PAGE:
The Freedom Caucus and RSC member cited his work on an amendment that helped save the House GOP’s heath care bill — a proposal to ensure pre-existing conditions coverage through funding state-based high risk pools — as an example of how he can help bridge policy divisions between moderate and conservative Republicans.
Palmer said he’s talked to some colleagues about his interest in policy chair and planned to continue those conversations in the coming months.
The Arizona Republican, another Freedom Caucus and RSC member, is also interested in running for policy chair and said he’s slowly begun reaching out to his colleagues about it.
“We have a lot of members who have really robust policy ideas, but I’m not sure there’s been a lot of intellectual capital given to sort of thinking through with technology, with sort of a much more modern approach, could you make those policies happen,” he said in an interview.
The Ways and Means Committee member cited an example with the Earned Income Tax Credit, saying lawmakers have discussed wanting to allow taxpayers to access that faster but also reduce fraudulent claims. In discussing ideas, tax-writers have discovered that there is existing technology that would allow the IRS to quickly run data from a claim against certain databases to reduce fraud.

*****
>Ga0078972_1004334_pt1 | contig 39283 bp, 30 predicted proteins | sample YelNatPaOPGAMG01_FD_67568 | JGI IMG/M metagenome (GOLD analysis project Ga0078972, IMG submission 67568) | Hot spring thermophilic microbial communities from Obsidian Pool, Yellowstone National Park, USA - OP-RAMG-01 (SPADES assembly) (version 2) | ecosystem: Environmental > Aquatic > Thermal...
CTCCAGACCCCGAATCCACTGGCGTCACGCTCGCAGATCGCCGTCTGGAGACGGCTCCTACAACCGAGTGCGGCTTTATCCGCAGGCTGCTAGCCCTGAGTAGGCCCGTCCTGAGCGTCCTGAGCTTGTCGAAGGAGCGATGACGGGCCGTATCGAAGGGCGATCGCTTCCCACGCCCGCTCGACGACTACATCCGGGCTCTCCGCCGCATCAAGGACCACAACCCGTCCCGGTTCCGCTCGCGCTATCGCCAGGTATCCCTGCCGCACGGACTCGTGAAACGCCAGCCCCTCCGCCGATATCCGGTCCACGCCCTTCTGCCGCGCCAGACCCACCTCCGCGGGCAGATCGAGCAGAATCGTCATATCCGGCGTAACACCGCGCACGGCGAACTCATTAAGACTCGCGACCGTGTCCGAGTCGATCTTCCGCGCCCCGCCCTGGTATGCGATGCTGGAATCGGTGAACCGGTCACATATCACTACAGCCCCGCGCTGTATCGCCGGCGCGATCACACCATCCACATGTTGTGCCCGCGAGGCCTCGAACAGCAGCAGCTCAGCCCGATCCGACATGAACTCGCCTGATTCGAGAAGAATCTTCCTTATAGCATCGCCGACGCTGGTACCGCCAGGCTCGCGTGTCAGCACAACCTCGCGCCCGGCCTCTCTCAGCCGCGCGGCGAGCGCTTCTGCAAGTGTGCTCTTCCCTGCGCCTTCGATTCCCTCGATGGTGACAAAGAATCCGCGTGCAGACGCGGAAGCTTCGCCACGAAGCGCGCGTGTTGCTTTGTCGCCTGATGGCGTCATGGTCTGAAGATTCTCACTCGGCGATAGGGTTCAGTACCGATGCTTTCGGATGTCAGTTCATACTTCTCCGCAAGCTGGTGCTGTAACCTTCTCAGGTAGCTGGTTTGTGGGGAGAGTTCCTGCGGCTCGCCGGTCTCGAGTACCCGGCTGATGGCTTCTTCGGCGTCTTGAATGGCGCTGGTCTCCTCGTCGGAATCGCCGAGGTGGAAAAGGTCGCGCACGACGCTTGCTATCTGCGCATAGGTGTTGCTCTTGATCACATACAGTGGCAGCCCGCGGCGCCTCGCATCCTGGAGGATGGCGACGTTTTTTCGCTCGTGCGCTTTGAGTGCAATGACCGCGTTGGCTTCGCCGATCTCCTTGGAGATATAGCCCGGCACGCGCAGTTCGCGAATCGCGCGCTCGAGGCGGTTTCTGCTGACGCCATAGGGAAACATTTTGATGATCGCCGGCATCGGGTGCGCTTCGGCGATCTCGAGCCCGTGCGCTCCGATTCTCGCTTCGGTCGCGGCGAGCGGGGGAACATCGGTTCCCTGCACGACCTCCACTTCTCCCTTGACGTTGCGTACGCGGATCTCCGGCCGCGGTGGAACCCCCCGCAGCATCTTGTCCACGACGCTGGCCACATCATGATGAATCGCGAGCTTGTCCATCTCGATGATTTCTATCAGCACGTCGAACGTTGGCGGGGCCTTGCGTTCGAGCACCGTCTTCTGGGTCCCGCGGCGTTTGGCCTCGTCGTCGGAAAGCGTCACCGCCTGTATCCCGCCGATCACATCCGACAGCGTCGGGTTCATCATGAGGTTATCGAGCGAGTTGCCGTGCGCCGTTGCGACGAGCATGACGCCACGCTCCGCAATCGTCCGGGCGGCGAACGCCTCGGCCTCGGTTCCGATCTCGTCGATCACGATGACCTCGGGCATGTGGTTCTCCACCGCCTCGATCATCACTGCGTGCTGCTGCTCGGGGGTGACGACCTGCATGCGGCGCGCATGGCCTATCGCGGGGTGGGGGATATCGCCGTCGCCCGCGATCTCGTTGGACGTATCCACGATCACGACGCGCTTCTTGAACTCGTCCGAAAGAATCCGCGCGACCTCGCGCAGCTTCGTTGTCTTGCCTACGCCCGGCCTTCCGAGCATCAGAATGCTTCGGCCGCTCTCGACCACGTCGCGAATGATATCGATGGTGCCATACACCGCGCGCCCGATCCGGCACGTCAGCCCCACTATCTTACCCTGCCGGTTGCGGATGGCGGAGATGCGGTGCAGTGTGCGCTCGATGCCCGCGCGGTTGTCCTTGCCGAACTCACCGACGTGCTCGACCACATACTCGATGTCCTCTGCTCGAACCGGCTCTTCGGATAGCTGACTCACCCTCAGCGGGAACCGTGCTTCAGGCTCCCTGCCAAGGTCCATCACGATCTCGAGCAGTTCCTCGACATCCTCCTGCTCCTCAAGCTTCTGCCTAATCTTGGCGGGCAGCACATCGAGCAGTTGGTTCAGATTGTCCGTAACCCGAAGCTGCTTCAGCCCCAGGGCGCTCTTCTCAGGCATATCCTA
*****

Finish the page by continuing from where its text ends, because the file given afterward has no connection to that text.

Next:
Schweikert sees other areas where technology can be leveraged and the Policy Committee as a place where “more elegant, efficient, simple” solutions to policy issues can be discussed and vetted.
He said he plans to have a conversation with Palmer to see if they can work something out so they’re not running against each other.
The Republican Study Committee chairman is term limited from serving as head of the House’s largest GOP caucus again, so he is eying a leadership bid.
“We’ve had some people come and ask us to consider a couple positions at this point, so we’re kind of weighing our options and seeing what may happen there, but we haven’t made a final decision,” the North Carolina Republican said.
Walker declined to specify what positions he has been urged to consider or provide a timeline for making a decision, citing the complication of not knowing whether Republicans will be in the majority or in the minority.
“We’re at 50-50 at best right now, we think,” he said. “It’s kind of hard to get to how do these pieces play out.”
Few members have talked publicly about leadership races but most names floated privately as potential candidates are GOP women, like Reps. Mimi Walters of California, Ann Wagner of Missouri, Elise Stefanik of New York and Mia Love of Utah.
Walters, Wagner and Stefanik serve in the appointed NRCC leadership roles of deputy chair, fundraising vice chair and recruiting vice chair, respectively. Their campaign roles could serve as launching pads for leadership bids, and some of the women, like Wagner, have already publicly signaled interest.
Love is also active on the campaign trail, trying to help other colleagues who are in challenging races.